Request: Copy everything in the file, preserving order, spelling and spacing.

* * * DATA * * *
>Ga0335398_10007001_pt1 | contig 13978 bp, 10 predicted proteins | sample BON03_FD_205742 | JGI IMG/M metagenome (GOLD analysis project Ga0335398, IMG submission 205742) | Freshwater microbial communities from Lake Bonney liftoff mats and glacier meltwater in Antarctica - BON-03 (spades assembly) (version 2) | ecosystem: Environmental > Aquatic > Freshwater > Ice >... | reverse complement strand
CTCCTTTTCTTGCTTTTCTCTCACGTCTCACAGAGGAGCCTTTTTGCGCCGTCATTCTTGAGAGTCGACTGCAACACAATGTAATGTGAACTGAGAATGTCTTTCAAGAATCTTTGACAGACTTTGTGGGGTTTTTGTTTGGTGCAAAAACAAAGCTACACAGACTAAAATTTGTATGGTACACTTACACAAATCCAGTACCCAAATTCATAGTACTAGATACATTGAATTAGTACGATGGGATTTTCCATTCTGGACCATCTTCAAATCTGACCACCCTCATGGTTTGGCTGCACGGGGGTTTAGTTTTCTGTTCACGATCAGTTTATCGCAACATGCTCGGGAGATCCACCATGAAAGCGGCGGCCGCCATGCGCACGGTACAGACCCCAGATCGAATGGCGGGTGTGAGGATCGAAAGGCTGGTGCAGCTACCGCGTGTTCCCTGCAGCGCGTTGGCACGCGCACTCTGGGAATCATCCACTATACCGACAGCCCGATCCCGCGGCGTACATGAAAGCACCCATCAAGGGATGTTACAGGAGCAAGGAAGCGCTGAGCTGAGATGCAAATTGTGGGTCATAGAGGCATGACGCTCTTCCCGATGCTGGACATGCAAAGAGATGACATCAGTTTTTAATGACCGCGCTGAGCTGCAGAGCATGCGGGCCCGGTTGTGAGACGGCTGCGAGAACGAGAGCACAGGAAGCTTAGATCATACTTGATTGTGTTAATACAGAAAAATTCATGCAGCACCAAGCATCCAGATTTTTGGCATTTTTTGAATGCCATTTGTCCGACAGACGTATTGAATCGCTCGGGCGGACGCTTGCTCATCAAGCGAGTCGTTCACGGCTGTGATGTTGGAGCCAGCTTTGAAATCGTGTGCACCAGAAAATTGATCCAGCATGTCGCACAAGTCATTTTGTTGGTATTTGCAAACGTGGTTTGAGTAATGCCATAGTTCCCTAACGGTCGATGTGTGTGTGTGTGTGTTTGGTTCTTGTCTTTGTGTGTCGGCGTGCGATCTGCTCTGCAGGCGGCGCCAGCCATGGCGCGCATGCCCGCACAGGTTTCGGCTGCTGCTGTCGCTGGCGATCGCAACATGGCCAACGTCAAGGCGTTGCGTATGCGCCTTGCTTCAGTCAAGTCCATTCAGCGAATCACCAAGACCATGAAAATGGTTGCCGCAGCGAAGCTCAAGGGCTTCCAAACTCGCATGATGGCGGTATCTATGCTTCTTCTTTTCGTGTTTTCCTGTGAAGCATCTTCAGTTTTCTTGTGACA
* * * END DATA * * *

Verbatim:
>Ga0335398_10007001_pt1 | contig 13978 bp, 10 predicted proteins | sample BON03_FD_205742 | JGI IMG/M metagenome (GOLD analysis project Ga0335398, IMG submission 205742) | Freshwater microbial communities from Lake Bonney liftoff mats and glacier meltwater in Antarctica - BON-03 (spades assembly) (version 2) | ecosystem: Environmental > Aquatic > Freshwater > Ice >... | reverse complement strand
CTCCTTTTCTTGCTTTTCTCTCACGTCTCACAGAGGAGCCTTTTTGCGCCGTCATTCTTGAGAGTCGACTGCAACACAATGTAATGTGAACTGAGAATGTCTTTCAAGAATCTTTGACAGACTTTGTGGGGTTTTTGTTTGGTGCAAAAACAAAGCTACACAGACTAAAATTTGTATGGTACACTTACACAAATCCAGTACCCAAATTCATAGTACTAGATACATTGAATTAGTACGATGGGATTTTCCATTCTGGACCATCTTCAAATCTGACCACCCTCATGGTTTGGCTGCACGGGGGTTTAGTTTTCTGTTCACGATCAGTTTATCGCAACATGCTCGGGAGATCCACCATGAAAGCGGCGGCCGCCATGCGCACGGTACAGACCCCAGATCGAATGGCGGGTGTGAGGATCGAAAGGCTGGTGCAGCTACCGCGTGTTCCCTGCAGCGCGTTGGCACGCGCACTCTGGGAATCATCCACTATACCGACAGCCCGATCCCGCGGCGTACATGAAAGCACCCATCAAGGGATGTTACAGGAGCAAGGAAGCGCTGAGCTGAGATGCAAATTGTGGGTCATAGAGGCATGACGCTCTTCCCGATGCTGGACATGCAAAGAGATGACATCAGTTTTTAATGACCGCGCTGAGCTGCAGAGCATGCGGGCCCGGTTGTGAGACGGCTGCGAGAACGAGAGCACAGGAAGCTTAGATCATACTTGATTGTGTTAATACAGAAAAATTCATGCAGCACCAAGCATCCAGATTTTTGGCATTTTTTGAATGCCATTTGTCCGACAGACGTATTGAATCGCTCGGGCGGACGCTTGCTCATCAAGCGAGTCGTTCACGGCTGTGATGTTGGAGCCAGCTTTGAAATCGTGTGCACCAGAAAATTGATCCAGCATGTCGCACAAGTCATTTTGTTGGTATTTGCAAACGTGGTTTGAGTAATGCCATAGTTCCCTAACGGTCGATGTGTGTGTGTGTGTGTTTGGTTCTTGTCTTTGTGTGTCGGCGTGCGATCTGCTCTGCAGGCGGCGCCAGCCATGGCGCGCATGCCCGCACAGGTTTCGGCTGCTGCTGTCGCTGGCGATCGCAACATGGCCAACGTCAAGGCGTTGCGTATGCGCCTTGCTTCAGTCAAGTCCATTCAGCGAATCACCAAGACCATGAAAATGGTTGCCGCAGCGAAGCTCAAGGGCTTCCAAACTCGCATGATGGCGGTATCTATGCTTCTTCTTTTCGTGTTTTCCTGTGAAGCATCTTCAGTTTTCTTGTGACA